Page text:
“It was misconstrued!” Tasko insists. “I will even read to you what it says in here!” Then, opening her copy, she shows that beside “fuck” reads “avoid with few exceptions.”

“I saw journalists using ‘f-word,’ and I said, ‘Why are we doing this? It’s a common vulgarity,'” reasons Tasko. “It just needed guidance and that’s why I finally put it in.”

But making updates is about more than just reacting to flack. Caps and Spelling is released every other year, but updating the Stylebook is more complicated. Former CP Stylebook editor Peter Buckley calls it “a long, picky, careful process.” Tasko will often consult with two others to complete the triumvirate of experts: Katherine Barber, editor-in-chief of the Canadian Oxford Dictionary, and Warren Clements, editor of The Globe and Mail Style Book. (That’s “style book.” Two words.)

CP looks at style’s usage in society and changes it accordingly. Language, says Tasko, is intuitive, so she issues rulings that are natural. The Internet in particular, she says, has helped to make language more casual.

A word such as “e-mail” has gradually evolved from its original usage, although there were different opinions. “It was eventually going to change that way, with a dropped hyphen,” says Katherine Barber. “Language moves toward what is most efficient. Why type the extra keystroke for the hyphen if it’s not necessary and everyone understands the word without it?”

Clements, however, preferred that keystroke for the sake of consistency. “There are so many other applications of the ‘e-‘ format,” he defends. “It would look odd to drop the ‘e-‘ just for e-mail and not for other words, like ‘e-business’ or ‘e-commerce.'”

Tasko also sided with Clements. “I’m not sure why I did. It’s probably wrong,” she says, laughing. “But I just wasn’t quite ready to go there. I was going by what I saw.”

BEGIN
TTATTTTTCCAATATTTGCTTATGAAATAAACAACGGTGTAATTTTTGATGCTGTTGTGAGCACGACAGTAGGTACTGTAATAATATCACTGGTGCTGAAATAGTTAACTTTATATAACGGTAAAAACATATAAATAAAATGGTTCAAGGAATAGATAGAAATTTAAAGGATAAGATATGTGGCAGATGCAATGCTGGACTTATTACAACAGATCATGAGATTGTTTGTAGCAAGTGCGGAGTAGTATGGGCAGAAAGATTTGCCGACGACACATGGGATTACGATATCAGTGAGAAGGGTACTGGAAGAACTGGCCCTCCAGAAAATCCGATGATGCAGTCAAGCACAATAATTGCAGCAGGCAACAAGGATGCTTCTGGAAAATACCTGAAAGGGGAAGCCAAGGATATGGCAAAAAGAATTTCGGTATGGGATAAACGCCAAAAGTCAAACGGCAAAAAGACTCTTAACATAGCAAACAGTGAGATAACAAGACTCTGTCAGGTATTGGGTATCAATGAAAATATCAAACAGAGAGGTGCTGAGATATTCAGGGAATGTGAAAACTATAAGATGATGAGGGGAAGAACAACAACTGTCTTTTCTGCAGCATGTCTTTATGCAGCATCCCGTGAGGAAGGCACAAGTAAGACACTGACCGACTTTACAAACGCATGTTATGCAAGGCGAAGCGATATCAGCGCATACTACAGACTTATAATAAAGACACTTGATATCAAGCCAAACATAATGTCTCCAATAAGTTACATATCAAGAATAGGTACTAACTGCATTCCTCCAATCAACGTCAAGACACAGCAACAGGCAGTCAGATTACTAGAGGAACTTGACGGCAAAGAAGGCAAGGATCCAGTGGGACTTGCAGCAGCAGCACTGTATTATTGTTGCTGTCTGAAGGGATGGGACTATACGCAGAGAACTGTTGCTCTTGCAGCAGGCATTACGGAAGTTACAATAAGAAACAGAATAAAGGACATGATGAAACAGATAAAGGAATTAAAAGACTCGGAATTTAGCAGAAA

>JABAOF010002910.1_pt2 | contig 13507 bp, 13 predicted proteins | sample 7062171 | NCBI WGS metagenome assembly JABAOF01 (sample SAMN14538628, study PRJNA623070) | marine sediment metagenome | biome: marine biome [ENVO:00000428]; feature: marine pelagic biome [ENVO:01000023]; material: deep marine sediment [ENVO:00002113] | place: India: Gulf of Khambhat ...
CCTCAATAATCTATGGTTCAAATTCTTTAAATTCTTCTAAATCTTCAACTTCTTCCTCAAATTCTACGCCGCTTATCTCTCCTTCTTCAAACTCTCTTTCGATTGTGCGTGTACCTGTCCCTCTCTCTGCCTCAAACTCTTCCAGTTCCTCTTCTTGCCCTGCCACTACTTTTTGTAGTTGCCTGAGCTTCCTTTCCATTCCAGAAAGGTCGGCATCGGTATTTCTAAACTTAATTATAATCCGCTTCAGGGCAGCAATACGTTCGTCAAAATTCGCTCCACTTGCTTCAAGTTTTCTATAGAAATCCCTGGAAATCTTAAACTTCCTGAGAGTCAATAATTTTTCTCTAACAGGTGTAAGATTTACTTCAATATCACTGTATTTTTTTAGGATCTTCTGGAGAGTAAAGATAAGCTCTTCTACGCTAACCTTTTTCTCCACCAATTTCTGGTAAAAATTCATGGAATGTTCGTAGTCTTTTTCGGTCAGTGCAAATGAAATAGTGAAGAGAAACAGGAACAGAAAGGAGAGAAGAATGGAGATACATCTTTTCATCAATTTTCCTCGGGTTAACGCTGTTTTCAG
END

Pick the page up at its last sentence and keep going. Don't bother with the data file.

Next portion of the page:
Most decisions are made according to usage – within reason. “People have their own little quirks, and if you actually indulged people’s quirks, you’d have style that would be impossible to maintain,” adds Tasko.

The first Stylebook appeared in 1940 when CP was recognized as a suitable organization through which to make style rulings. While CP does not keep a record of its users, more than 5,000 copies of the Stylebookand Caps and Spelling each are sold annually, not just to journalists, but also various businesses, non-profit organizations and the government, to name a few. It has become more than a journalism manual and is now a general tool for all communicators.

“It’s a mammoth project to create a style from scratch, so we provide the expertise and do the legwork instead. Our marketing people call it ‘the bible,'” says Tasko, before quickly clarifying herself. “That’s ‘bible,’ lowercase B!”

For Bill Walsh, a copy chief at The Washington Post in the U.S. and author of Lapsing Into a Comma andThe Elephants of Style, it’s important to differentiate between style, grammar, syntax, spelling and other matters of correct usage.